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The Federal Employees Retirement System (FERS) provides retirement and disability benefits to eligible workers. If you become disabled, you may be eligible to receive FERS disability retirement payments which are different from regular retirement benefits. There are specific requirements that need to be met before you can qualify for federal disability retirement benefits and the amount you receive can vary based on your age, length of service, earnings and whether you also receive Social Security disability benefits. Here’s more on how these benefits work and who may qualify for them.

A financial advisor can give invaluable guidance as you sort through your options for retirement.

FERS Disability Retirement Benefits, Explained

The Federal Employees Retirement System covers eligible federal workers and U.S. Postal Service employees. This program offers several retirement benefit options, including:

  • Disability retirement
  • Early retirement
  • Voluntary retirement
  • Deferred retirement

Disability retirement benefits are designed for federal or Postal Service employees who have become disabled and are no longer able to work. Specifically, the federal Office of Personnel Management (OPM) states that employees should consider applying for disability retirement “only after you have provided your employing agency with complete documentation of your medical condition and your agency has exhausted all reasonable attempts to retain you in a productive capacity, through accommodation or reassignment.”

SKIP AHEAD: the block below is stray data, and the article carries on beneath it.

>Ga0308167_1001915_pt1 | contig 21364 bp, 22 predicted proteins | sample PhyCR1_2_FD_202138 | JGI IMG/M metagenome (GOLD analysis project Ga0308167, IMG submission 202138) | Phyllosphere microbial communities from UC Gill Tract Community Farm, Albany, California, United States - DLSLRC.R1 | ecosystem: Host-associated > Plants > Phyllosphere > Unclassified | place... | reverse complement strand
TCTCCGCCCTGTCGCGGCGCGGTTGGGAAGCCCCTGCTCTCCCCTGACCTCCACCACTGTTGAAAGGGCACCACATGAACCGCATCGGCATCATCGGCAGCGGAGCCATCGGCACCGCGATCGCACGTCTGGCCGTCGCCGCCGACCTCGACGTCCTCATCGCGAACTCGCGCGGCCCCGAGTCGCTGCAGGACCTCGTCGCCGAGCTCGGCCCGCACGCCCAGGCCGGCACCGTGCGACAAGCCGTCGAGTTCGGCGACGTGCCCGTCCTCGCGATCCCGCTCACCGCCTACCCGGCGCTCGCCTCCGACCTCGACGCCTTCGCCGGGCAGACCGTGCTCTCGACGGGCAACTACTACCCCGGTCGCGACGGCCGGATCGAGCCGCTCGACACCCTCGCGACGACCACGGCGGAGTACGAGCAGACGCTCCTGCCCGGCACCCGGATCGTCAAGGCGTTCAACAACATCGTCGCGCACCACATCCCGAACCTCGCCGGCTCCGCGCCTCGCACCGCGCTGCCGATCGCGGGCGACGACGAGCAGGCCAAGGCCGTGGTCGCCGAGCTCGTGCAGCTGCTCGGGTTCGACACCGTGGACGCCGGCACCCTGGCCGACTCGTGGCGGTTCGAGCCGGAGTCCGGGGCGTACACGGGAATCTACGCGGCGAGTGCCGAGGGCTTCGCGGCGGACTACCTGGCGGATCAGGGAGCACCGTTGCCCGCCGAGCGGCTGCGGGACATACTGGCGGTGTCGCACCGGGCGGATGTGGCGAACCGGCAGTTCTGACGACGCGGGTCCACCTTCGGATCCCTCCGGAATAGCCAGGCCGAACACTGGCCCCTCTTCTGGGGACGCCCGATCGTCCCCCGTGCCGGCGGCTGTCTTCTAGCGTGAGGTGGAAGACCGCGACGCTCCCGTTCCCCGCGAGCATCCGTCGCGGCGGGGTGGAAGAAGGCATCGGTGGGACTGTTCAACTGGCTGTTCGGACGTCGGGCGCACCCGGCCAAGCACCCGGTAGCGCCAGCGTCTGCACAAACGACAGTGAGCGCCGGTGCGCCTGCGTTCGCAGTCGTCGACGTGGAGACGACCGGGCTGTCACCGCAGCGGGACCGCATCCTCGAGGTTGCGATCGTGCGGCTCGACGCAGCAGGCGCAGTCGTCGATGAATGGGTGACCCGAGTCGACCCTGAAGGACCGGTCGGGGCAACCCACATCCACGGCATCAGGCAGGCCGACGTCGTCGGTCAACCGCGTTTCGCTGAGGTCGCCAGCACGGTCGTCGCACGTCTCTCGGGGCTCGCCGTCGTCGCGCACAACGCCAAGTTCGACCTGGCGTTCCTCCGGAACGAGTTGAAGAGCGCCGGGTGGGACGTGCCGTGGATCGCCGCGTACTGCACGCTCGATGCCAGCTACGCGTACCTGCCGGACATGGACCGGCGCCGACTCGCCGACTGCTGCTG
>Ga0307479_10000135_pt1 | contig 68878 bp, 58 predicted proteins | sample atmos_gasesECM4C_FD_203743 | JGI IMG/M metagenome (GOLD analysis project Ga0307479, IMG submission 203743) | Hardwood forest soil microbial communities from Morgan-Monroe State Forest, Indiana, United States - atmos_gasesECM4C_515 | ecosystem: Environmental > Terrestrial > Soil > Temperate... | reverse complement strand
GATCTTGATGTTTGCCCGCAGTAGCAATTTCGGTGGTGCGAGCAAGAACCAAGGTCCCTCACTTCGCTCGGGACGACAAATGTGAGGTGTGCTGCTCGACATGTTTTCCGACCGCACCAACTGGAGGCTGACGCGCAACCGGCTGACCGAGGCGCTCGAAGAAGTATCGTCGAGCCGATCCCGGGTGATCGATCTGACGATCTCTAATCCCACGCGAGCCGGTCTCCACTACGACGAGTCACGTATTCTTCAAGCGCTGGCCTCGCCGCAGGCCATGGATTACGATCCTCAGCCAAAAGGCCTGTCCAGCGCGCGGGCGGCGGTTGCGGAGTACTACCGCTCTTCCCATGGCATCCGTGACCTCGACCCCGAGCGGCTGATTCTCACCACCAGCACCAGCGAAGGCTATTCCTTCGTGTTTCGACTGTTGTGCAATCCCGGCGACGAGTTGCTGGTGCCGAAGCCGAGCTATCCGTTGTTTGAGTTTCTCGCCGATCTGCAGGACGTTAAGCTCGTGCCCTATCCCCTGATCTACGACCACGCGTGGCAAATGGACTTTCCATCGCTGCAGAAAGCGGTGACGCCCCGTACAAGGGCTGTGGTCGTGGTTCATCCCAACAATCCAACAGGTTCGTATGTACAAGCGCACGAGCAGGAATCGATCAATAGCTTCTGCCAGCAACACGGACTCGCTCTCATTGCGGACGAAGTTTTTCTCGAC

Who Is Eligible for Federal Disability Retirement Benefits?

The OPM sets clear guidelines on who can qualify for FERS disability retirement benefits. In order to qualify, you have to meet all of the following conditions:

  • You must have completed at least 18 months of federal civilian service creditable under the Federal Employees Retirement System.
  • You must have become disabled while working in a position subject to the federal retirement system to the point that you can no longer carry out your duties.
  • Your disability must be expected to last at least one year.
  • The agency you work for must certify that it’s unable to accommodate your disability at your current position and that it’s considered you for any similar vacation positions at the same grade or pay level that you’re qualified for, within the same geographic area.